Common Law Damages: The Basis for Charter Damages or Only a Guide?

AuthorW.H. Charles
Chapter 5
Common Law Damages
The Basis for Charter Damages or Only a Guide?
Once courts made the decision that money compensation was an “appro-
priate and just remedy” for violations of the Canadian Char ter of Rights and
Freedoms,1 they then had to face questions about the nat ure of such damages.
What form would they take, what pur poses would they serve, and how would
they be computed? The principles underlying common law damages were
familiar and known to the judiciary, but would common law damages be
a suitable template from which to develop Charter dama ges? How binding
or persuasive should common law damages principles be? Certain ly, the
judiciary recogni zed that civil wrongs were of a dif‌ferent order or status than
breaches of fundamental Char ter rights,2 but how would this d istinction
1 Part I of the Constitution Act, 1982, being Schedule B to the Canad a Act 1982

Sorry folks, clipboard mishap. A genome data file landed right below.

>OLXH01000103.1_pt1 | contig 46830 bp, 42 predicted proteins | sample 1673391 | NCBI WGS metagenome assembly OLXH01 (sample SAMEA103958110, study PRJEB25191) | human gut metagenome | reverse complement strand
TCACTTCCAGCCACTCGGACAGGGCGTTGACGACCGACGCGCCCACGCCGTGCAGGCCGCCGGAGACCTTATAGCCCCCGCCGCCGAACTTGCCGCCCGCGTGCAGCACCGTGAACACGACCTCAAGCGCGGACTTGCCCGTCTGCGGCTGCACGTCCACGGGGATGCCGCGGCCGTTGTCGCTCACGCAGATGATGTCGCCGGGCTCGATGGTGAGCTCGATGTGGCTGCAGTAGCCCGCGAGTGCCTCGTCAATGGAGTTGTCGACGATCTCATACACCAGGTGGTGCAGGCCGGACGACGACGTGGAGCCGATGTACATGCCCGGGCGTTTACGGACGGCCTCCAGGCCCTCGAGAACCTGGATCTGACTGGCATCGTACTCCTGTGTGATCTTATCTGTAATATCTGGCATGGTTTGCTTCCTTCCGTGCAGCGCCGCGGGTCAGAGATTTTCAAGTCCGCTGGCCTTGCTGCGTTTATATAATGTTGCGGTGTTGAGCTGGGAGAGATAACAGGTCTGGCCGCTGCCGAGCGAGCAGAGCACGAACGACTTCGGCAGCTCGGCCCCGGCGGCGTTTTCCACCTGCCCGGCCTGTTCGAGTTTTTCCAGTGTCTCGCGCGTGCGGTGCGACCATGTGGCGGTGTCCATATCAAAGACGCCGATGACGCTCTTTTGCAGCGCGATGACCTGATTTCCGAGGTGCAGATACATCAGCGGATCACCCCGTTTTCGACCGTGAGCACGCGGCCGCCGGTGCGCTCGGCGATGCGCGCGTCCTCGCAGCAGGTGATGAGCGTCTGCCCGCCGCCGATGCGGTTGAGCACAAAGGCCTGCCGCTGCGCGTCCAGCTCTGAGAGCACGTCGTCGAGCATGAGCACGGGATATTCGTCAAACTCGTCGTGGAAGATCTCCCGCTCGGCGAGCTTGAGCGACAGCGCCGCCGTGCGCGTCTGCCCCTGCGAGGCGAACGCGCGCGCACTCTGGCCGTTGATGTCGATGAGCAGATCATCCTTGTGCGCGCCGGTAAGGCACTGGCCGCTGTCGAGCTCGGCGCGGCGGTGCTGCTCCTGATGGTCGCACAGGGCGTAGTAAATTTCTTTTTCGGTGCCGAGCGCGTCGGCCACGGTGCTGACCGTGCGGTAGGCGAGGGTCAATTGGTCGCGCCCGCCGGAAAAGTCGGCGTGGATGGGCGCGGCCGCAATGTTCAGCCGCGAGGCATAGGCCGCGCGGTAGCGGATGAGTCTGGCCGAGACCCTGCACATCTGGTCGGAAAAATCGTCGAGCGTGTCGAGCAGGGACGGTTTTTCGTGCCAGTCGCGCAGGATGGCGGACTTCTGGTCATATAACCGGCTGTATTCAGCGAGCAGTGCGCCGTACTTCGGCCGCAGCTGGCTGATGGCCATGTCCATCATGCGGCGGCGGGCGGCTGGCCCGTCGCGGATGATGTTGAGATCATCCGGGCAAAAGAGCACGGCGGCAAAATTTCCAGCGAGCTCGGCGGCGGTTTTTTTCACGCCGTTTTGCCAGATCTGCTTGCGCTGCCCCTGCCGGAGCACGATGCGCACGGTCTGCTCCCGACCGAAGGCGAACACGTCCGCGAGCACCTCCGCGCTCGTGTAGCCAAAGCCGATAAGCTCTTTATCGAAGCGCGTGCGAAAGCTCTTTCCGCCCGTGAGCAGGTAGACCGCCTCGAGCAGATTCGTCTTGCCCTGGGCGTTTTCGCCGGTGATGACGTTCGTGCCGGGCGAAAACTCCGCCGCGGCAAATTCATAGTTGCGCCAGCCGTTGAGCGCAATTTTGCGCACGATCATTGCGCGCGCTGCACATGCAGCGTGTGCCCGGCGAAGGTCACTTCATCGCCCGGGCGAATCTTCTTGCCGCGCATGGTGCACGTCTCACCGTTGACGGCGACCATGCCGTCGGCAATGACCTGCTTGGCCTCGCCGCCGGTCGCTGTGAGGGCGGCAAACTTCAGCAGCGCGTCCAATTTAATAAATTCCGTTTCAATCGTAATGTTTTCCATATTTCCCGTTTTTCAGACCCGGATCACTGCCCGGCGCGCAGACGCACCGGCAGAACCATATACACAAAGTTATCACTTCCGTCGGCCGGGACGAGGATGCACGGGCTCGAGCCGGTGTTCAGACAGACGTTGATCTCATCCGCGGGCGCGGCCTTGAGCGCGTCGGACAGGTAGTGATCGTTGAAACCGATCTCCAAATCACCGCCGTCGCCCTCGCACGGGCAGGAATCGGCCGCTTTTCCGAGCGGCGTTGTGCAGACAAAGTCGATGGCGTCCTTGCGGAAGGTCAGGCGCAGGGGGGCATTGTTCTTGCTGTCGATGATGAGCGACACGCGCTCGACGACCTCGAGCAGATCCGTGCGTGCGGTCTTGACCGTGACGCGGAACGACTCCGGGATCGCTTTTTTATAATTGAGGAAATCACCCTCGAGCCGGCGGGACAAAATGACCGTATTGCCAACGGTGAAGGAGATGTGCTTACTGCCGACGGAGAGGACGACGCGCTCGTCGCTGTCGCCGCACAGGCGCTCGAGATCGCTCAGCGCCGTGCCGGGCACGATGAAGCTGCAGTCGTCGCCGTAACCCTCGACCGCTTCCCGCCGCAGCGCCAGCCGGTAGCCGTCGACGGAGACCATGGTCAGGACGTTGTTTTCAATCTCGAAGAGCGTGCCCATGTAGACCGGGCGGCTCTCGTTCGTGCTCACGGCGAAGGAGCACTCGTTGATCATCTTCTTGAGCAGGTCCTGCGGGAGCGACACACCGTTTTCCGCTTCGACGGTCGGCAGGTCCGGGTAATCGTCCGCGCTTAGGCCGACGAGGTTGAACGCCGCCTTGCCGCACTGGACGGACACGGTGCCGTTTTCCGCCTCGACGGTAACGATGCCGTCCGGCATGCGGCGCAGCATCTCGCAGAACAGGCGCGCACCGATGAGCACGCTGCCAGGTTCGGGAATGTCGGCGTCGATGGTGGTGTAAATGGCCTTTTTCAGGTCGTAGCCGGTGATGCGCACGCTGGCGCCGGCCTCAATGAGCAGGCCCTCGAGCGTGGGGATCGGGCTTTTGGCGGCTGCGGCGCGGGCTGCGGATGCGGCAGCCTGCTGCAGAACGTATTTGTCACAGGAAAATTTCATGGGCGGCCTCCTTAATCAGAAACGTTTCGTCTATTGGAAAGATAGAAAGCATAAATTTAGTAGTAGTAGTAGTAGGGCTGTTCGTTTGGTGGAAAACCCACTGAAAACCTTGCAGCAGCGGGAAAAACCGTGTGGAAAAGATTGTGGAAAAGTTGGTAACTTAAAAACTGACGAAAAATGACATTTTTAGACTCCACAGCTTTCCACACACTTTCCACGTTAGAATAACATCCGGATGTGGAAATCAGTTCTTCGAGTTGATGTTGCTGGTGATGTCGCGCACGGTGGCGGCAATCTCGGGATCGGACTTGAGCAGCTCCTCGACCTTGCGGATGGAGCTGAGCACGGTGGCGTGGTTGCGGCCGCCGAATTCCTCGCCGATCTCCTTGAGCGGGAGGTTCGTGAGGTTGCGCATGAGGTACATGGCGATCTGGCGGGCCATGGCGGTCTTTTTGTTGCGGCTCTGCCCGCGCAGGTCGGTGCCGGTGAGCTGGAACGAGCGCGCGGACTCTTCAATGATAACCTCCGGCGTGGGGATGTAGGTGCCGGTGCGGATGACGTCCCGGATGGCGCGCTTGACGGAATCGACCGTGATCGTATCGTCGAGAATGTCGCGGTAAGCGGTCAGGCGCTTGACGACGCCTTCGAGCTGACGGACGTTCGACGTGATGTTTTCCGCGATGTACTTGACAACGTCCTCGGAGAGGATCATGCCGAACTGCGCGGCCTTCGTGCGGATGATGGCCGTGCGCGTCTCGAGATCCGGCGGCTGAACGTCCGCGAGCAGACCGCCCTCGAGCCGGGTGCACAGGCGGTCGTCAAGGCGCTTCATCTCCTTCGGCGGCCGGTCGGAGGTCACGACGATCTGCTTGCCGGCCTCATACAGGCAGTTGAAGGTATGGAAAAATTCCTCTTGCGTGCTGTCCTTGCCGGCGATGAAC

(UK), 1982, c 11 [Charte r].
2 Justice Wilson, dissenting, in McKinne y v University of Guelph, [1990] 3 SCR
229 at 408, ra ised the issue most directly when she declared, “. . . I believe
that dif‌ferent considerations respec ting appropriate remedial relief should
prevail when constit utional rights and freedoms as opposed to common law
rights are at stake.” In R v Hamil l (1984), 13 DLR (4th) 275 at 297 (BCCA),
Esson JA suggested, “It is arg uable that, in granting civ il remedies for Charter
breaches, courts should asse ss damages at more substantial levels tha n have
prevailed for trespasses a rising out of illegal entry.” Justice Ducha rme, the tria l
judge in Hawley v Bapoo (2005), 76 OR (3d) 649 at 73 4, var’d 2007 ONCA 503
[Bapoo], expressed the view that Char ter dama ges were not necessarily tied,
in terms of the amount of compensat ion awarded, to civil award amounts.
Finally, the Nova Scotia Cou rt of Appeal in Bevi s v CTV Inc (cob ATV/CTV),
2006 NSCA 56 , var’g 2004 NSSC 247, stressed the need for tria l judges to

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